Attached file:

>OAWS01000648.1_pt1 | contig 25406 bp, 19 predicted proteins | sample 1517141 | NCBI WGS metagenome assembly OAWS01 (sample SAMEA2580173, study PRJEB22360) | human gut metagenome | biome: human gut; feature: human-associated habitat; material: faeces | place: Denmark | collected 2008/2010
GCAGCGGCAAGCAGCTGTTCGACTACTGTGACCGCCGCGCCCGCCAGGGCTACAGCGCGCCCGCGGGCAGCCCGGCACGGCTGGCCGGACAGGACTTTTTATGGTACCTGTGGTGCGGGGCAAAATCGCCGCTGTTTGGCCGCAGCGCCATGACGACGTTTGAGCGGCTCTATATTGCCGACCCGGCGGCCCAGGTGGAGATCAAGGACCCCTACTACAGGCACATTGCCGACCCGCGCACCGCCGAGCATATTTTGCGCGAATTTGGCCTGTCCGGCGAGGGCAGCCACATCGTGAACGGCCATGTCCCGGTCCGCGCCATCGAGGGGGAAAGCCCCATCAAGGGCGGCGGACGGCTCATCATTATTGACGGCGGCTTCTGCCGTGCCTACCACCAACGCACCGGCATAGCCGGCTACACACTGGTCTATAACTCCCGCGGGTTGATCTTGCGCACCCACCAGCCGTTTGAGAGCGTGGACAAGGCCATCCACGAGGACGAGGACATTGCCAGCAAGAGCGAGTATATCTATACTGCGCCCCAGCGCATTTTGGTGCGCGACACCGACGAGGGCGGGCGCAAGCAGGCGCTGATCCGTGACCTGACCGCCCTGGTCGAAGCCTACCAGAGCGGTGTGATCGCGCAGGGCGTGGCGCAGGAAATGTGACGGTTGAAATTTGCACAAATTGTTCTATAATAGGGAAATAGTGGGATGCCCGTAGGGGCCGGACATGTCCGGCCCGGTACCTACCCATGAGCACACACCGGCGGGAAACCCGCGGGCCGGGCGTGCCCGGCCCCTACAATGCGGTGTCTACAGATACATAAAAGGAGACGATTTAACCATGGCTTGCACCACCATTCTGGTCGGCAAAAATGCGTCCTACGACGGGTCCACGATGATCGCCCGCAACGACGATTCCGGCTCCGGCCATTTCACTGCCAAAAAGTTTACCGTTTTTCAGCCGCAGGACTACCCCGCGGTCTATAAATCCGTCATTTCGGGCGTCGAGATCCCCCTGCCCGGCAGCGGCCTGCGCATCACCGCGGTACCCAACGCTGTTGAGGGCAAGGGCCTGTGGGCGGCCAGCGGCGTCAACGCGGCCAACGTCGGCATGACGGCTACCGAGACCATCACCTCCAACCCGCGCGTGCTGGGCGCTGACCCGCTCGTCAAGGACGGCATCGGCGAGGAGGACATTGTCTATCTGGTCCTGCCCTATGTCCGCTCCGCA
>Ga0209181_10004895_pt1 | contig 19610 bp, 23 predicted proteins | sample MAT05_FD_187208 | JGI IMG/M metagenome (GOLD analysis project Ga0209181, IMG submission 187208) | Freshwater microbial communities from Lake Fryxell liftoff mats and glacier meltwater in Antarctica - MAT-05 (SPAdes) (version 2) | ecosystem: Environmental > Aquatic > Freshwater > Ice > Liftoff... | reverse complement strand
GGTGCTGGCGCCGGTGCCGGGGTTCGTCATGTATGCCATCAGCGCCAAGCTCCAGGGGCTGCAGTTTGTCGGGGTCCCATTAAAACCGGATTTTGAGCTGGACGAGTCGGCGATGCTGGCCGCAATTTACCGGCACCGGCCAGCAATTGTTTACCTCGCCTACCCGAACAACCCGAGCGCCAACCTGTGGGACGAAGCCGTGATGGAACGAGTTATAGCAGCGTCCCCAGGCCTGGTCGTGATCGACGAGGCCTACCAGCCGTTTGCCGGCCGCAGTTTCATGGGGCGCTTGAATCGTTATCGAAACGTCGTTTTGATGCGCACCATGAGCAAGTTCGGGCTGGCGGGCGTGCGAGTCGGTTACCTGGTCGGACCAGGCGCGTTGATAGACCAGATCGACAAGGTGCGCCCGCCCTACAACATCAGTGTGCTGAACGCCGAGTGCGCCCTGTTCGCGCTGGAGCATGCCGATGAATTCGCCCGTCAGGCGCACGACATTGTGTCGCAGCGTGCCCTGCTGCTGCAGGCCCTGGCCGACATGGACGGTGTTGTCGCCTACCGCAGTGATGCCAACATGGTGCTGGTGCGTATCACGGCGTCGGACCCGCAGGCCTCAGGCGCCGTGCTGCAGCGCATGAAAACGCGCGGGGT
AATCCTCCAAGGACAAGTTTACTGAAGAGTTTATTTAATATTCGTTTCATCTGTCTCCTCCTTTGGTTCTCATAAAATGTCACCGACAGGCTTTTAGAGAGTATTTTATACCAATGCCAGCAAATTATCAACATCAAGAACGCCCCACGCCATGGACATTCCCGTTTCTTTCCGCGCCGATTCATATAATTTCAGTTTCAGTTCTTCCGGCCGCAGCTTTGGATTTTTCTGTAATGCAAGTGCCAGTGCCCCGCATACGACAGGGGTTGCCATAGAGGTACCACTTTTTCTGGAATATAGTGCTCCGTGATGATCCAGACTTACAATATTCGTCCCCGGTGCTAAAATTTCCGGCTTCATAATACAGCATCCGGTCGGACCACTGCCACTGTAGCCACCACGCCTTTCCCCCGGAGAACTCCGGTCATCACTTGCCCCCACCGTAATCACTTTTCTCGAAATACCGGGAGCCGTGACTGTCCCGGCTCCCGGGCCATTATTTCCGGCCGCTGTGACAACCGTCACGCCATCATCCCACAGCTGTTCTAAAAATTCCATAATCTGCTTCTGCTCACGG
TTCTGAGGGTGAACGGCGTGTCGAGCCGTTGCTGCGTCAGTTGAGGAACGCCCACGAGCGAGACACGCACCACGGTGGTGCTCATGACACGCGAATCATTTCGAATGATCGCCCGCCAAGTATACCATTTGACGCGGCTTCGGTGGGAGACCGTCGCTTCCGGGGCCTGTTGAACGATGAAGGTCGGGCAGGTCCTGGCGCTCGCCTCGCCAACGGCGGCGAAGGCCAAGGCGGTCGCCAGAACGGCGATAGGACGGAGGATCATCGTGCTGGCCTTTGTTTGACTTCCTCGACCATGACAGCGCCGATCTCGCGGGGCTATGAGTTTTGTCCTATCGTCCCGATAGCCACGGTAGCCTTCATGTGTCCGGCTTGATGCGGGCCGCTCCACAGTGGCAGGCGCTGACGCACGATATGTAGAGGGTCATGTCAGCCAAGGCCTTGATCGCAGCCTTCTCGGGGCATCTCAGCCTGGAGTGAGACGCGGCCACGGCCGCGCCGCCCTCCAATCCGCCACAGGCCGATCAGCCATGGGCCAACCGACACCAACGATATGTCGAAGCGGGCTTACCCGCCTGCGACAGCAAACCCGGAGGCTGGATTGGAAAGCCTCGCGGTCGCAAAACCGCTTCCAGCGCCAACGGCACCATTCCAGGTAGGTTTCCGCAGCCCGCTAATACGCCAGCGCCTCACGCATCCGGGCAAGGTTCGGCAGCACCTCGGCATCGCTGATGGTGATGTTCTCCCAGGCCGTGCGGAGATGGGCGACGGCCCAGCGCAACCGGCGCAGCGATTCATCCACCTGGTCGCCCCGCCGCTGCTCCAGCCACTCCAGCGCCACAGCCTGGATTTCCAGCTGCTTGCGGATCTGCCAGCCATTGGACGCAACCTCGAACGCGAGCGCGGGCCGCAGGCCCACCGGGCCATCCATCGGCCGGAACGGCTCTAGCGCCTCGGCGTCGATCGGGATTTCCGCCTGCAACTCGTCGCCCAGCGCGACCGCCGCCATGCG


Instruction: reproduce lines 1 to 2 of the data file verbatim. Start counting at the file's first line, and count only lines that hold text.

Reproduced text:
>OAWS01000648.1_pt1 | contig 25406 bp, 19 predicted proteins | sample 1517141 | NCBI WGS metagenome assembly OAWS01 (sample SAMEA2580173, study PRJEB22360) | human gut metagenome | biome: human gut; feature: human-associated habitat; material: faeces | place: Denmark | collected 2008/2010
GCAGCGGCAAGCAGCTGTTCGACTACTGTGACCGCCGCGCCCGCCAGGGCTACAGCGCGCCCGCGGGCAGCCCGGCACGGCTGGCCGGACAGGACTTTTTATGGTACCTGTGGTGCGGGGCAAAATCGCCGCTGTTTGGCCGCAGCGCCATGACGACGTTTGAGCGGCTCTATATTGCCGACCCGGCGGCCCAGGTGGAGATCAAGGACCCCTACTACAGGCACATTGCCGACCCGCGCACCGCCGAGCATATTTTGCGCGAATTTGGCCTGTCCGGCGAGGGCAGCCACATCGTGAACGGCCATGTCCCGGTCCGCGCCATCGAGGGGGAAAGCCCCATCAAGGGCGGCGGACGGCTCATCATTATTGACGGCGGCTTCTGCCGTGCCTACCACCAACGCACCGGCATAGCCGGCTACACACTGGTCTATAACTCCCGCGGGTTGATCTTGCGCACCCACCAGCCGTTTGAGAGCGTGGACAAGGCCATCCACGAGGACGAGGACATTGCCAGCAAGAGCGAGTATATCTATACTGCGCCCCAGCGCATTTTGGTGCGCGACACCGACGAGGGCGGGCGCAAGCAGGCGCTGATCCGTGACCTGACCGCCCTGGTCGAAGCCTACCAGAGCGGTGTGATCGCGCAGGGCGTGGCGCAGGAAATGTGACGGTTGAAATTTGCACAAATTGTTCTATAATAGGGAAATAGTGGGATGCCCGTAGGGGCCGGACATGTCCGGCCCGGTACCTACCCATGAGCACACACCGGCGGGAAACCCGCGGGCCGGGCGTGCCCGGCCCCTACAATGCGGTGTCTACAGATACATAAAAGGAGACGATTTAACCATGGCTTGCACCACCATTCTGGTCGGCAAAAATGCGTCCTACGACGGGTCCACGATGATCGCCCGCAACGACGATTCCGGCTCCGGCCATTTCACTGCCAAAAAGTTTACCGTTTTTCAGCCGCAGGACTACCCCGCGGTCTATAAATCCGTCATTTCGGGCGTCGAGATCCCCCTGCCCGGCAGCGGCCTGCGCATCACCGCGGTACCCAACGCTGTTGAGGGCAAGGGCCTGTGGGCGGCCAGCGGCGTCAACGCGGCCAACGTCGGCATGACGGCTACCGAGACCATCACCTCCAACCCGCGCGTGCTGGGCGCTGACCCGCTCGTCAAGGACGGCATCGGCGAGGAGGACATTGTCTATCTGGTCCTGCCCTATGTCCGCTCCGCA